Born: May 3, 1942;

Died: March 20, 2015;

Eddie Mulheron, who has died aged 72, was a well-known Scottish footballer of the 1960s and early 70s who went on to make a name for himself in South African football where his stance against racism in sport was widely appreciated.

A one-club man, he played 259 games for Clyde, mostly at full back and was a key member of their famous team of 1966/7 which finished third in the old first division behind Celtic and Rangers. That of course was the season Celtic won the European cup while Rangers narrowly lost out in the Cup Winners' Cup Final and for a part time team like Clyde to finish third was an outstanding achievement. Bureaucracy denied them their place in the next season's Fairs Cup but Dundee, who replaced them, reached the semi final, leaving Clyde fans wondering about what might have been.

Eddie Mulheron was a hard tackling, uncompromising left back and part of a regular back four also featuring Glasgow, McHugh and Staite. Other regulars included Stan Anderson, Tommy McCulloch, Joe Gilroy and Harry Hood. The whole team was inducted into the Clyde FC Hall of Fame recently when the surviving members including Mulheron were present.

He was born into a family of Irish descent in Drumoyne, Glasgow and began his football career with well known junior club Benburb FC from whom he joined Clyde in 1963 when he was 21.Throughout his Clyde career (his last game was against Ayr United in 1972) he was part time and combined football with a job as clerk in a Glasgow solicitors' office, McVey, McManus and Reilly. As one prominent fan of the time noted, "We all had our own favourite players but everyone liked Eddie; he united all the Clyde fans behind the team."

Like a number of Scottish players nearing the end of their careers, Mulheron went out to South Africa in 1972 to play for Durban United and stayed for 41 years. Teammates there included Rangers players Willie Henderson, Ronnie Mackinnon and Craig Watson.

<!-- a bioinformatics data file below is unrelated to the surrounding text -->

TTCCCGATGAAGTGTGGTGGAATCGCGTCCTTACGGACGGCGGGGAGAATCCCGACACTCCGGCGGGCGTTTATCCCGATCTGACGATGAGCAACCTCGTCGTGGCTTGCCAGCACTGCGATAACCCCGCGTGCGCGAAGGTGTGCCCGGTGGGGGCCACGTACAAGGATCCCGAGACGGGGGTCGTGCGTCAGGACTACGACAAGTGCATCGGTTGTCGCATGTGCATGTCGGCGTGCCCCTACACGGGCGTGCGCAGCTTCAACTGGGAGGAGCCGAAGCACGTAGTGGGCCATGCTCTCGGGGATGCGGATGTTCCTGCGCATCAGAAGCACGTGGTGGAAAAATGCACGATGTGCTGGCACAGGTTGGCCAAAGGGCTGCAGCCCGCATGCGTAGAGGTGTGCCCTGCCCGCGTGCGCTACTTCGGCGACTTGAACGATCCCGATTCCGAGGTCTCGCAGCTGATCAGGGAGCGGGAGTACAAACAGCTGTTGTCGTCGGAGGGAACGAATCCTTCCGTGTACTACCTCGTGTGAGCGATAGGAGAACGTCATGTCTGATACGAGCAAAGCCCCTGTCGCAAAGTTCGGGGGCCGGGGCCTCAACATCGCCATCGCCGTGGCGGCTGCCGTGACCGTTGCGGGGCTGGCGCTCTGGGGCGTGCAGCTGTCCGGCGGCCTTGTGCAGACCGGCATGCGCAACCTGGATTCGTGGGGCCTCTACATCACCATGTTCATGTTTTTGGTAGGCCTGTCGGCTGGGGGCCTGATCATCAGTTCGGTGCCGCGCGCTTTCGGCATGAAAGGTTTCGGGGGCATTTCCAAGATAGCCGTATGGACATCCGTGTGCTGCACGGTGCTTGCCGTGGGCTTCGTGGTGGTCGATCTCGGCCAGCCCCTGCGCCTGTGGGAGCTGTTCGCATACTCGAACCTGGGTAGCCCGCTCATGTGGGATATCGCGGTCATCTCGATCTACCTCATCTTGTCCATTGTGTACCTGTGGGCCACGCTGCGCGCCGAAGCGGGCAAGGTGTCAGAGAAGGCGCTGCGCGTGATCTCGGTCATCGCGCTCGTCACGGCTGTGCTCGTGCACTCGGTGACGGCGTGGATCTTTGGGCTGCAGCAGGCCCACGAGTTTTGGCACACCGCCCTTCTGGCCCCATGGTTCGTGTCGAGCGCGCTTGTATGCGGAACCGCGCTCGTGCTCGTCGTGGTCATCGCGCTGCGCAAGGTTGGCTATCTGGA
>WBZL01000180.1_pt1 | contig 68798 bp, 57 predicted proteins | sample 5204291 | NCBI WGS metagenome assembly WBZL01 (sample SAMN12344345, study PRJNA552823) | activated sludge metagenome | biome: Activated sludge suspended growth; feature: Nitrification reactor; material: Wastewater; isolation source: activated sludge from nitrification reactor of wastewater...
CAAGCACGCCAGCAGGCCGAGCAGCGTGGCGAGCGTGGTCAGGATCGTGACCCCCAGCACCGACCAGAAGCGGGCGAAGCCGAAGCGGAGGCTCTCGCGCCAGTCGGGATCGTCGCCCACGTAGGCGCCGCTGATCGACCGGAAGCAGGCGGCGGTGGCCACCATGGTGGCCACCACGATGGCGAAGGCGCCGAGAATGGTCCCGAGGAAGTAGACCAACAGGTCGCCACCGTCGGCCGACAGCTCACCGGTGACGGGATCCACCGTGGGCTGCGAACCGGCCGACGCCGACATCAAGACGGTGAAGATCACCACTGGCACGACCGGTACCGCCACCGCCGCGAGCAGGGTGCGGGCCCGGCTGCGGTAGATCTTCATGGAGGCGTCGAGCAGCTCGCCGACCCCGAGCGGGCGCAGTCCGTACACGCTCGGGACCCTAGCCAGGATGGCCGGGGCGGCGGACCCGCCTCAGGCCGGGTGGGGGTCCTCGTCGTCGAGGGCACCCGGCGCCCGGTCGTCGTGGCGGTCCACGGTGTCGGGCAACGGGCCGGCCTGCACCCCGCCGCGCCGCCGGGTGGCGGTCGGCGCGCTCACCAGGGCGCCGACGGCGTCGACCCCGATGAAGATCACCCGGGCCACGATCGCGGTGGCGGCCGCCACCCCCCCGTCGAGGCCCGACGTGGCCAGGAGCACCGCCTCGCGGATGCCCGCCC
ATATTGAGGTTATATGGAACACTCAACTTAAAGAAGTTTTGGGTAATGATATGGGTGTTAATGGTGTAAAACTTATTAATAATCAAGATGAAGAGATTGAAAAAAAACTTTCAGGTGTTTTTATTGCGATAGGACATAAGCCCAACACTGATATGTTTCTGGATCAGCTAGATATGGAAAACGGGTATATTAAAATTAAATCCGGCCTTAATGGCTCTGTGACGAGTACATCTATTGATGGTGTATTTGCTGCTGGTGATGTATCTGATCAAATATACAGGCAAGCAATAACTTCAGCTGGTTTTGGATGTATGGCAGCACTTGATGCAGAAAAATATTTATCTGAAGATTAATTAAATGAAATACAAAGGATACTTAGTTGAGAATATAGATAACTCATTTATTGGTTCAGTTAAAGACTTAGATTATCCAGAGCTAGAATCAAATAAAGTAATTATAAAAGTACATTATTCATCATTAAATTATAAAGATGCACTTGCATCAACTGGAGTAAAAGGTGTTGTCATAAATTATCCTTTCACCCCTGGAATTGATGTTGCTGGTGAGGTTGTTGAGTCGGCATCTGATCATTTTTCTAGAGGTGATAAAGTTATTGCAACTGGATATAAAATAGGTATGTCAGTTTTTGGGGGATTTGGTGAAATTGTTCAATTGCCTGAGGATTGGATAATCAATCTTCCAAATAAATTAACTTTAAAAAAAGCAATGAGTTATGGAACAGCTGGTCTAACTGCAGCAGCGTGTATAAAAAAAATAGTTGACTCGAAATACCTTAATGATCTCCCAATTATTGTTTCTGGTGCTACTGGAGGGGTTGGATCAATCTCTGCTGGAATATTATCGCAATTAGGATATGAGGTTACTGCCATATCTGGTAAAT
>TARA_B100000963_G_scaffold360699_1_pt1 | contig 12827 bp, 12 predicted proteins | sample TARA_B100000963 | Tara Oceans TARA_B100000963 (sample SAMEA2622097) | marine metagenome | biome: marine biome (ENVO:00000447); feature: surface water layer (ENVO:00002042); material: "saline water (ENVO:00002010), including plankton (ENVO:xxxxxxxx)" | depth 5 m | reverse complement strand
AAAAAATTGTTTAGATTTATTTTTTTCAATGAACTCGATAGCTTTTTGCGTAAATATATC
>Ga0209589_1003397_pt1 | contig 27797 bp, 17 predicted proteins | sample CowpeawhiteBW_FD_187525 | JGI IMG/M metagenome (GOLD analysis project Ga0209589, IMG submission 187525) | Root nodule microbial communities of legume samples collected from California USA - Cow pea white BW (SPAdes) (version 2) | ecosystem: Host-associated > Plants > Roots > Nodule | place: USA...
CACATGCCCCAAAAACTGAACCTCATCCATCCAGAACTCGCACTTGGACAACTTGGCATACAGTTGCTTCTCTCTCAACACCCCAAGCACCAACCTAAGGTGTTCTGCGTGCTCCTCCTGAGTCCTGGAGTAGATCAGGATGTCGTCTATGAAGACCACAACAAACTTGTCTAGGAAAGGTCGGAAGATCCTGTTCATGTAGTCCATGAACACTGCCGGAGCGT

After two seasons and some 50 games for United, his playing career came to an abrupt end when he was banned sine die for striking a referee in a haze of red mist. Son Sean commented "My dad never spoke about the incident but I understand the club advised him not to attend the disciplinary panel held that same evening with the result there were no representations on his behalf."

He was then engaged as a coach by Manning Rangers, a community team in the black community outwith the main South African football body and this almost led to his being deported. The apartheid regime was still very much in power then.

One day when he was working at the ground which was in a segregated community, police appeared and questioned him about his presence there, which was off limits for whites. He was told he had broken the law, was taken into police custody and warned he would be deported within three days. The club owner engaged a lawyer on his behalf with the result he was released from custody after two nights and a deal was reached permitting him to stay on.

Throughout his time there, he continued coaching, latterly amateur clubs, while working in the security industry. He was a stout opponent of apartheid, a regime he despised, and on occasion took considerable risk flouting the law to be with his teams in segregated areas. A former player of his, Super Naidu recalled how when the team travelled by train Mulheron would be given a first class ticket whereas the team had to travel second class but Mulheron would insist on travelling with the team; on occasions the team would conceal him behind their large kit hampers till officials had passed.

Through his football and likeable personality, Mulheron became widely known throughout Durban. As another of his ex players Buddy Govender said in a tribute "Eddie mixed with all classes and had respect for all. He was one of the first to break down barriers of racism in South African sport and is considered a pioneer in levelling the playing fields of segregated sport. A few years back he was deservedly inducted as a South African Federation Football Legend. He was a 'man of men', without airs and graces, and had class, morals and ethics. A superb motivator and the best of company."

Two years ago, he returned to Scotland to live, the first time he had been back since leaving. Despite that long absence he remained Scottish to the core and had kept his Scottish accent; his son Sean remembers he used to say, "That's not for sale!"

He reconnected with Clyde and was a popular guest at club functions while his love of football continued unabated with his coaching the Erskine Boys Club u/15s team till recently.

He is survived by his wife Marie, sons Brian, Paul and Sean and daughter Jaclyn.